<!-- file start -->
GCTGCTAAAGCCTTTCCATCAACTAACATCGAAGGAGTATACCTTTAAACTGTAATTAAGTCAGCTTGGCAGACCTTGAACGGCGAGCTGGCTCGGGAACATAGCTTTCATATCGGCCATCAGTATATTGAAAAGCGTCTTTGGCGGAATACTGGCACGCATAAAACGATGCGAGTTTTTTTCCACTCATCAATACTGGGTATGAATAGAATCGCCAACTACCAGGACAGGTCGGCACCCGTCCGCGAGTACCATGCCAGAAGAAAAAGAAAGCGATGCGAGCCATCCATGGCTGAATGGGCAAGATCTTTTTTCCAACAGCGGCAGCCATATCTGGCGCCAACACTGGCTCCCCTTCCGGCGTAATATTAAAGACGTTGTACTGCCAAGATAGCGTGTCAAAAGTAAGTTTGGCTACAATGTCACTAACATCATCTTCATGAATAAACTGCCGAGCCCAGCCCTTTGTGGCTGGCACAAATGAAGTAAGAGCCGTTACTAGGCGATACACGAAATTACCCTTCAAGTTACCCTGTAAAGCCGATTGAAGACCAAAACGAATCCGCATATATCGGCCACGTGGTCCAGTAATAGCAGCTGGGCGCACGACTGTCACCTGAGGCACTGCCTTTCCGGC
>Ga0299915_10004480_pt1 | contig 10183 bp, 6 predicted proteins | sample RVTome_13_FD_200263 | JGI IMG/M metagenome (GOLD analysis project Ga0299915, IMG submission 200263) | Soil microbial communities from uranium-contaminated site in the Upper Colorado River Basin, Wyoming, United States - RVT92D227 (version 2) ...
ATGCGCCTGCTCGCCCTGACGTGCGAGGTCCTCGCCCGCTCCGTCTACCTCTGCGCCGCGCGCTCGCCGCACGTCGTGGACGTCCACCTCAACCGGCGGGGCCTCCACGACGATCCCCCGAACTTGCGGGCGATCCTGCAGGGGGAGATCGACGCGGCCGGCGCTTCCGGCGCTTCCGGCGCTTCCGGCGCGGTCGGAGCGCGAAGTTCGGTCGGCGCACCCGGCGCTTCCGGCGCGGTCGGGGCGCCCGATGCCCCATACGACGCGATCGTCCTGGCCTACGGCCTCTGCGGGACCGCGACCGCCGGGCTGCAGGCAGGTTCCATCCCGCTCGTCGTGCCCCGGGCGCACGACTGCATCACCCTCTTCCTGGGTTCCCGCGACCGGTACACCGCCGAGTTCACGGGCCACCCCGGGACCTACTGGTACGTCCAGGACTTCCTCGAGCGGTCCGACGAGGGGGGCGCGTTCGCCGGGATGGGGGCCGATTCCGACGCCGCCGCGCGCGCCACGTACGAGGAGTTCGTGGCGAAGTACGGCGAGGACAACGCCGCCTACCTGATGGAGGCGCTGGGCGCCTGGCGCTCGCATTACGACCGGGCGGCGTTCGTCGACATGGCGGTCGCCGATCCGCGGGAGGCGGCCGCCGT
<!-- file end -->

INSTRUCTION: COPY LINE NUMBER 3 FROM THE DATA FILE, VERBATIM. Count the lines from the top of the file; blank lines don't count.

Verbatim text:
ATGCGCCTGCTCGCCCTGACGTGCGAGGTCCTCGCCCGCTCCGTCTACCTCTGCGCCGCGCGCTCGCCGCACGTCGTGGACGTCCACCTCAACCGGCGGGGCCTCCACGACGATCCCCCGAACTTGCGGGCGATCCTGCAGGGGGAGATCGACGCGGCCGGCGCTTCCGGCGCTTCCGGCGCTTCCGGCGCGGTCGGAGCGCGAAGTTCGGTCGGCGCACCCGGCGCTTCCGGCGCGGTCGGGGCGCCCGATGCCCCATACGACGCGATCGTCCTGGCCTACGGCCTCTGCGGGACCGCGACCGCCGGGCTGCAGGCAGGTTCCATCCCGCTCGTCGTGCCCCGGGCGCACGACTGCATCACCCTCTTCCTGGGTTCCCGCGACCGGTACACCGCCGAGTTCACGGGCCACCCCGGGACCTACTGGTACGTCCAGGACTTCCTCGAGCGGTCCGACGAGGGGGGCGCGTTCGCCGGGATGGGGGCCGATTCCGACGCCGCCGCGCGCGCCACGTACGAGGAGTTCGTGGCGAAGTACGGCGAGGACAACGCCGCCTACCTGATGGAGGCGCTGGGCGCCTGGCGCTCGCATTACGACCGGGCGGCGTTCGTCGACATGGCGGTCGCCGATCCGCGGGAGGCGGCCGCCGT